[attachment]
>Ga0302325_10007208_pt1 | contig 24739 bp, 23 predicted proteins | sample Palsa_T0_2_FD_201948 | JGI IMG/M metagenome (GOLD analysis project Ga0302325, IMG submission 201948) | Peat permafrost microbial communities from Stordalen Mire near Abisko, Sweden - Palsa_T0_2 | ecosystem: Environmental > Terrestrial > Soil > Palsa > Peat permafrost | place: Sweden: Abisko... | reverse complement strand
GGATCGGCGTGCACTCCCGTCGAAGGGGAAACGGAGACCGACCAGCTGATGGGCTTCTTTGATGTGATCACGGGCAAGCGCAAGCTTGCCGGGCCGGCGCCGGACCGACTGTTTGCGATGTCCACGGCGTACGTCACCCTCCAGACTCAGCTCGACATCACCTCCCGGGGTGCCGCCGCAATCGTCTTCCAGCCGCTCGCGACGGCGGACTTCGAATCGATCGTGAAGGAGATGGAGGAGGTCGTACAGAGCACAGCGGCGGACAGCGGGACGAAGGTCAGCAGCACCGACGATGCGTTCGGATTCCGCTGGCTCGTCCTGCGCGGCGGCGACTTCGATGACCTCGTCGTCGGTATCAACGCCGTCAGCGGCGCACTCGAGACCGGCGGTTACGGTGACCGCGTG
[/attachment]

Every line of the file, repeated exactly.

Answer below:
>Ga0302325_10007208_pt1 | contig 24739 bp, 23 predicted proteins | sample Palsa_T0_2_FD_201948 | JGI IMG/M metagenome (GOLD analysis project Ga0302325, IMG submission 201948) | Peat permafrost microbial communities from Stordalen Mire near Abisko, Sweden - Palsa_T0_2 | ecosystem: Environmental > Terrestrial > Soil > Palsa > Peat permafrost | place: Sweden: Abisko... | reverse complement strand
GGATCGGCGTGCACTCCCGTCGAAGGGGAAACGGAGACCGACCAGCTGATGGGCTTCTTTGATGTGATCACGGGCAAGCGCAAGCTTGCCGGGCCGGCGCCGGACCGACTGTTTGCGATGTCCACGGCGTACGTCACCCTCCAGACTCAGCTCGACATCACCTCCCGGGGTGCCGCCGCAATCGTCTTCCAGCCGCTCGCGACGGCGGACTTCGAATCGATCGTGAAGGAGATGGAGGAGGTCGTACAGAGCACAGCGGCGGACAGCGGGACGAAGGTCAGCAGCACCGACGATGCGTTCGGATTCCGCTGGCTCGTCCTGCGCGGCGGCGACTTCGATGACCTCGTCGTCGGTATCAACGCCGTCAGCGGCGCACTCGAGACCGGCGGTTACGGTGACCGCGTG